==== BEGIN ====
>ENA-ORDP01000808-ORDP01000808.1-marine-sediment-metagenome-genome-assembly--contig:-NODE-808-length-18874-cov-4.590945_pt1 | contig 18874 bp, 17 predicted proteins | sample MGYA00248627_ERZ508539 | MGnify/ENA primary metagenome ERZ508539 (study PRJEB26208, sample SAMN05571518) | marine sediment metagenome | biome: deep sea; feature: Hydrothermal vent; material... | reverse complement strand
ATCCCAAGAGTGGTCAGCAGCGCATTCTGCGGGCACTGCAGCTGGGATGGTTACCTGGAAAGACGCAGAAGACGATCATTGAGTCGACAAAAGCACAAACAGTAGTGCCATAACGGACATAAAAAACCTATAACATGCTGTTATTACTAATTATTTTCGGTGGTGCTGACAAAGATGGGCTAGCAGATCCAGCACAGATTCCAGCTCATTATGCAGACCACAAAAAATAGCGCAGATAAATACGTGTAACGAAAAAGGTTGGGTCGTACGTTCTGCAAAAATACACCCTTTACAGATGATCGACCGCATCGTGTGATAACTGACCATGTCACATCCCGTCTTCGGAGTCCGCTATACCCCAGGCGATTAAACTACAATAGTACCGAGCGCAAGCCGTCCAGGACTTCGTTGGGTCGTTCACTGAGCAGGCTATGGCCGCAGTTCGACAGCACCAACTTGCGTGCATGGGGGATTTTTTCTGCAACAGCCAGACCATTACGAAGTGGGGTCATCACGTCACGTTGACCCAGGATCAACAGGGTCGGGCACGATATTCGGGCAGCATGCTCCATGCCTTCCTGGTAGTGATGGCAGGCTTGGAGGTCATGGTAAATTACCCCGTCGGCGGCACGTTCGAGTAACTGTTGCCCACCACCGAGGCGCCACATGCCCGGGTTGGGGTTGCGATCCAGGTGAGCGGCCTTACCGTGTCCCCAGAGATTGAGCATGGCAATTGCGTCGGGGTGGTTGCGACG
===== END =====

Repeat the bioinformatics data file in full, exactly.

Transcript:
>ENA-ORDP01000808-ORDP01000808.1-marine-sediment-metagenome-genome-assembly--contig:-NODE-808-length-18874-cov-4.590945_pt1 | contig 18874 bp, 17 predicted proteins | sample MGYA00248627_ERZ508539 | MGnify/ENA primary metagenome ERZ508539 (study PRJEB26208, sample SAMN05571518) | marine sediment metagenome | biome: deep sea; feature: Hydrothermal vent; material... | reverse complement strand
ATCCCAAGAGTGGTCAGCAGCGCATTCTGCGGGCACTGCAGCTGGGATGGTTACCTGGAAAGACGCAGAAGACGATCATTGAGTCGACAAAAGCACAAACAGTAGTGCCATAACGGACATAAAAAACCTATAACATGCTGTTATTACTAATTATTTTCGGTGGTGCTGACAAAGATGGGCTAGCAGATCCAGCACAGATTCCAGCTCATTATGCAGACCACAAAAAATAGCGCAGATAAATACGTGTAACGAAAAAGGTTGGGTCGTACGTTCTGCAAAAATACACCCTTTACAGATGATCGACCGCATCGTGTGATAACTGACCATGTCACATCCCGTCTTCGGAGTCCGCTATACCCCAGGCGATTAAACTACAATAGTACCGAGCGCAAGCCGTCCAGGACTTCGTTGGGTCGTTCACTGAGCAGGCTATGGCCGCAGTTCGACAGCACCAACTTGCGTGCATGGGGGATTTTTTCTGCAACAGCCAGACCATTACGAAGTGGGGTCATCACGTCACGTTGACCCAGGATCAACAGGGTCGGGCACGATATTCGGGCAGCATGCTCCATGCCTTCCTGGTAGTGATGGCAGGCTTGGAGGTCATGGTAAATTACCCCGTCGGCGGCACGTTCGAGTAACTGTTGCCCACCACCGAGGCGCCACATGCCCGGGTTGGGGTTGCGATCCAGGTGAGCGGCCTTACCGTGTCCCCAGAGATTGAGCATGGCAATTGCGTCGGGGTGGTTGCGACG